September 21, 2016

Can A Preschooler Learn Jazz?

Disclosure: This post is sponsored by Omaha Performing Arts. All thoughts and opinions expressed here are my own and based on my family’s experience at WeBop. This post contains affiliate links. Oh My! Omaha is a participant in the Amazon Services LLC Associates Program, an affiliate advertising program designed to provide a means for sites to earn advertising fees by advertising and linking to amazon.com.

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I’ll be honest with you, I loved the premise of WeBop when I first heard it, but was a little skeptical about just how much learning a preschool jazz class could entail.

I got my answer after the first session.

We got home and my daughter insisted she needed to perform a concert before bedtime. She recruited her big brother to play percussion on a pail.

I had to pick a song from WeBop: A Family Jazz Party for them to play along to. Loudly.

Thanks a lot, WeBop.

My kid digs jazz.

And apparently, she has band leader potential.

 

What is WeBop?

Our late afternoon WeBop class starts off with playing along with a song using various musical instruments and call-and-response.

It turns out, my preschooler wasn’t the only kid in Omaha making music. Other classmates from her WeBop class have been composing – as only 3- to 5-year-olds could – their own music about playdates and dinosaurs.

Omaha Performing Arts brought WeBop, a preschool program created by Jazz at Lincoln Center, to Omaha this year. This fall is the first session. Parents attend and participate with their 3- to 5-year-old, learning about jazz through songs, dance, books and play. I go into detail about it in this post

We sing and dance a lot in class.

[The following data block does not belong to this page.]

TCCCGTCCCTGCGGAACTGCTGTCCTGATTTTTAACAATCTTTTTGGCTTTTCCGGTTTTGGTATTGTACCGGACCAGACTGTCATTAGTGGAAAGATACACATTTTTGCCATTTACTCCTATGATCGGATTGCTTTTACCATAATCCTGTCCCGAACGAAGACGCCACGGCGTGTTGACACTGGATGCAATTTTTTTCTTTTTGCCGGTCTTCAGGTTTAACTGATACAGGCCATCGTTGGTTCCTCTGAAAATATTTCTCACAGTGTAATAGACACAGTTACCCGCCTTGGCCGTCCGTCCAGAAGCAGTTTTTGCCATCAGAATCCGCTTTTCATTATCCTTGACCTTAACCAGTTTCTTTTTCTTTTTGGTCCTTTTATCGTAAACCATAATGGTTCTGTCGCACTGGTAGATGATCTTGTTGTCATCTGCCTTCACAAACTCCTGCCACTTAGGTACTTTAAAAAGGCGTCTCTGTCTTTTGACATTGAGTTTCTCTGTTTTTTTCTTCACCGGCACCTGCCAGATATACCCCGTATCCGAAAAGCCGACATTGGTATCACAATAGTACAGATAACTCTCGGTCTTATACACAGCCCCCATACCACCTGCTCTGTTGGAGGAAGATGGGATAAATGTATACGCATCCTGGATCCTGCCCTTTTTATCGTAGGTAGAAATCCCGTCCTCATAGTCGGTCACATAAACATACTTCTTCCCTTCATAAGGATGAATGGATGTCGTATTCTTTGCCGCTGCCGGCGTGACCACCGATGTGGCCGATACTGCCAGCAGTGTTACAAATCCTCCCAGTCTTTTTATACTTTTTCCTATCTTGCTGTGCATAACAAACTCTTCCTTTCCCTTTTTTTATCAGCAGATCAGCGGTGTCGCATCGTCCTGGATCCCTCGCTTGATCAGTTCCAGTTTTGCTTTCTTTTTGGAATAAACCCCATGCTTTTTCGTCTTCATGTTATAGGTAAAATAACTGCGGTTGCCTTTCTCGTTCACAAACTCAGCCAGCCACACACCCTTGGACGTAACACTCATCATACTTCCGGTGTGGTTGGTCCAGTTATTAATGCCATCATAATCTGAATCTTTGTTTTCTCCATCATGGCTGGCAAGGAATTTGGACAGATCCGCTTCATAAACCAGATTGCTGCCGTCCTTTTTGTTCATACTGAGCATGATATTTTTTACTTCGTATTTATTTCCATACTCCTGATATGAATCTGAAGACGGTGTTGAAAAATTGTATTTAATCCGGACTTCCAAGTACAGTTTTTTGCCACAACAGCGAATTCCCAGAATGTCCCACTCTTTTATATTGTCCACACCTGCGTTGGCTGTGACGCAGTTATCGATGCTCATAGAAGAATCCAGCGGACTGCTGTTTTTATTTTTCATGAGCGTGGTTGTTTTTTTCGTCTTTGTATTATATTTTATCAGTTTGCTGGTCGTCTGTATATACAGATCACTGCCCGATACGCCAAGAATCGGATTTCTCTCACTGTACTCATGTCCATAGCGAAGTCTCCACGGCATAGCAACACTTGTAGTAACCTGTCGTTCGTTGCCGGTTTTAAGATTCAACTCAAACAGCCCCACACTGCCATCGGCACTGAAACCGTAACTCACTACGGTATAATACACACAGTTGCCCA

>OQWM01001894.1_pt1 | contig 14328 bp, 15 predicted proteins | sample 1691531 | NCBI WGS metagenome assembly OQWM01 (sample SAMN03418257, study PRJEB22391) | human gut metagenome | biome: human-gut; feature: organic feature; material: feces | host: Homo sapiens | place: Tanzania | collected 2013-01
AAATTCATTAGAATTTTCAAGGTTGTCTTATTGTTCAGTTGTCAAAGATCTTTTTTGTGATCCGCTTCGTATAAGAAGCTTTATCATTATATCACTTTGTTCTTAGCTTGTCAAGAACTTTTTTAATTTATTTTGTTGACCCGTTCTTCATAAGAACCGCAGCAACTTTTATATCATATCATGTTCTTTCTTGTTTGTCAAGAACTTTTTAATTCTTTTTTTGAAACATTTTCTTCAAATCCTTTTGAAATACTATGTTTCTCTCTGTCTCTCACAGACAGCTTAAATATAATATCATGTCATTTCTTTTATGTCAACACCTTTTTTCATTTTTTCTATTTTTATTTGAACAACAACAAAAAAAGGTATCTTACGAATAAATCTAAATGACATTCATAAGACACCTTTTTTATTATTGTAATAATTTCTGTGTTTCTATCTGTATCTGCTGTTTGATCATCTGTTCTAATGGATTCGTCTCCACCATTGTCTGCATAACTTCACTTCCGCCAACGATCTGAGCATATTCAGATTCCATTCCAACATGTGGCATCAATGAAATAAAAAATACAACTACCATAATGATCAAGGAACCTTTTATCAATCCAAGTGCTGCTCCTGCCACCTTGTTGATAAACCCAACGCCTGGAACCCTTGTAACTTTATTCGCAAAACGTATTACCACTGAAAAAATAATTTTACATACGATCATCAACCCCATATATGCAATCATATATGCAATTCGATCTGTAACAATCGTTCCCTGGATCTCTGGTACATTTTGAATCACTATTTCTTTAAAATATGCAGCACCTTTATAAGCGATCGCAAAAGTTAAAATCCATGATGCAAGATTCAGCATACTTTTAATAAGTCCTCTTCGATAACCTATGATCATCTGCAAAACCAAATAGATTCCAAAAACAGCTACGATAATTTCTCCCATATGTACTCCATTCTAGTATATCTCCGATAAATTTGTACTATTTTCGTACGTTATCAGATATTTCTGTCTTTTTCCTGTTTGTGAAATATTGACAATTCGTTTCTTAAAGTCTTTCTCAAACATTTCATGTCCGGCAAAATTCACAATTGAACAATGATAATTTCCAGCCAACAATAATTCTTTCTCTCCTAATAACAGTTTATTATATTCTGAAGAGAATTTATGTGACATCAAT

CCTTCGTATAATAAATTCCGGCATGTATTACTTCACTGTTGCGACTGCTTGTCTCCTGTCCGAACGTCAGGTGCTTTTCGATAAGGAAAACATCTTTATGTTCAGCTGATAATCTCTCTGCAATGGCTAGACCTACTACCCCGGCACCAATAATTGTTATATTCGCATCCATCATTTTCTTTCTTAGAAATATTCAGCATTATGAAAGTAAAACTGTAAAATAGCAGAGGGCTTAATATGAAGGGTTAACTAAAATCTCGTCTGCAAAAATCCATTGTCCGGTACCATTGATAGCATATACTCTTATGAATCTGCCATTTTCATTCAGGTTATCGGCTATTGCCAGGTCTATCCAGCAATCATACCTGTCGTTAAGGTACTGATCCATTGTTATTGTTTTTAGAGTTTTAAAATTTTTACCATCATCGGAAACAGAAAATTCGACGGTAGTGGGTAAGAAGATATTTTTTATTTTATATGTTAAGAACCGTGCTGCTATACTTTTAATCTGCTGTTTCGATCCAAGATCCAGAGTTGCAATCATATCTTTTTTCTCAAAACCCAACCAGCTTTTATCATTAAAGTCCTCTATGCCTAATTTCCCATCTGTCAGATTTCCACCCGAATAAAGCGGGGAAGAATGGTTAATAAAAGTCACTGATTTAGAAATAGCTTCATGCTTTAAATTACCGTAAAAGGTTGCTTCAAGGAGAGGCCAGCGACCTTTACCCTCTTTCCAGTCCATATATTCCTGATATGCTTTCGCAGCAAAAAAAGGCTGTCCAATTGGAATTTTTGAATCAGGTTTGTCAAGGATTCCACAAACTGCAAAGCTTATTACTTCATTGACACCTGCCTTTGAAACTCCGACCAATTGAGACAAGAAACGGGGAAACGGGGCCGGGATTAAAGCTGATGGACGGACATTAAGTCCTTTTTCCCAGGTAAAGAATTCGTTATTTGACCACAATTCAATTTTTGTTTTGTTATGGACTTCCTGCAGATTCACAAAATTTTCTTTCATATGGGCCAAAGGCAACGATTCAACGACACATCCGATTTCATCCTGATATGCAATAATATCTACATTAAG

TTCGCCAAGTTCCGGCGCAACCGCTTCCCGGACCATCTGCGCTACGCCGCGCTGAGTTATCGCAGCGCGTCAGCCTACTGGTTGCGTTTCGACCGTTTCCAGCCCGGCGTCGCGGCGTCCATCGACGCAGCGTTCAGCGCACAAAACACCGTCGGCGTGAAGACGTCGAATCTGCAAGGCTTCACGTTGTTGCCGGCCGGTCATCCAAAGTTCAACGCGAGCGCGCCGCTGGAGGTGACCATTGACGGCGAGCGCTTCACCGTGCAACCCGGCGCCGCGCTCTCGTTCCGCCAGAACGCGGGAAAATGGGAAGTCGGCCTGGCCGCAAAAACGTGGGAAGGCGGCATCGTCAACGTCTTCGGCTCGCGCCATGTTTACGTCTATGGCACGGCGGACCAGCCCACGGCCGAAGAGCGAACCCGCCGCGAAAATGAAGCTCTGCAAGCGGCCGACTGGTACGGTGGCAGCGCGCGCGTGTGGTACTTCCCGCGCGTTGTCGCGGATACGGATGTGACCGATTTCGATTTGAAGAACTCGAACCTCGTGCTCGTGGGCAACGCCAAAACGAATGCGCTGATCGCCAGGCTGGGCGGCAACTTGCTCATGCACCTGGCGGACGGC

Since improvisation is a cornerstone of jazz, WeBop introduces in it to preschoolers in a fun way - like making sounds and pretending to be an airplane. My son took this picture - you can see me in the background with very weak wings.

Since improvisation is a cornerstone of jazz, WeBop introduces it to preschoolers in a fun way – like making sounds and pretending to be an airplane. My son took this picture – you can see me in the background looking like an angry airplane with weak wings.

It’s a pretty cool experience partly due to the teacher, Susie, who happens to be a well-known jazz vocalist in Omaha (check out her allmusic.com page!). Accompanying her is Matt, a talented pianist. I’m sure he’s probably got an allmusic.com page too.

Anyway. Susie sings, Matt plays, and we sing or play along too. The drums are a big hit every time they’re brought out in class.

Each class so far has had a few minutes of drumming. Children may practice playing solo, improvising or copying what their teacher, Susie, plays.

Each class so far has had a few minutes of drumming. Children may practice playing solo, improvising or copying what their teacher, Susie, plays.

 

My daughter loves all of it. I mean, LOVES it.* 

She bows after each song in class, people.

It’s like she discovered the lure of the spotlight already.

* The class is 45 minutes long, so toward the end of it, her love starts dissolving into a puddle.

 

Keep the learning going at home

At our first class, parents were given a packet that included the curriculum for each week. In it, we were able to see which songs we heard in class, which book was read, and we were reminded which topic we covered (Week #1 – Swing, for instance). It also gave us tips to bring each lesson home.

Here are a sample of my daughter’s favorites:

1. Listen to jazz recordings and let your body swing to beats 2 and 4.

2. Sing a favorite book in a blues style.

3. Create a musical story using different sounds you find in your surrounds. (I call this, “bang on everything as you walk by.”)

 

Want to WeBop?

WeBop preschool music class in OMaha

The fall session is in full swing. See what I did there?

You can get class details here; I recommend starting from the beginning so your child gets the most out of WeBop. I’ll let you know when they announce the next session.

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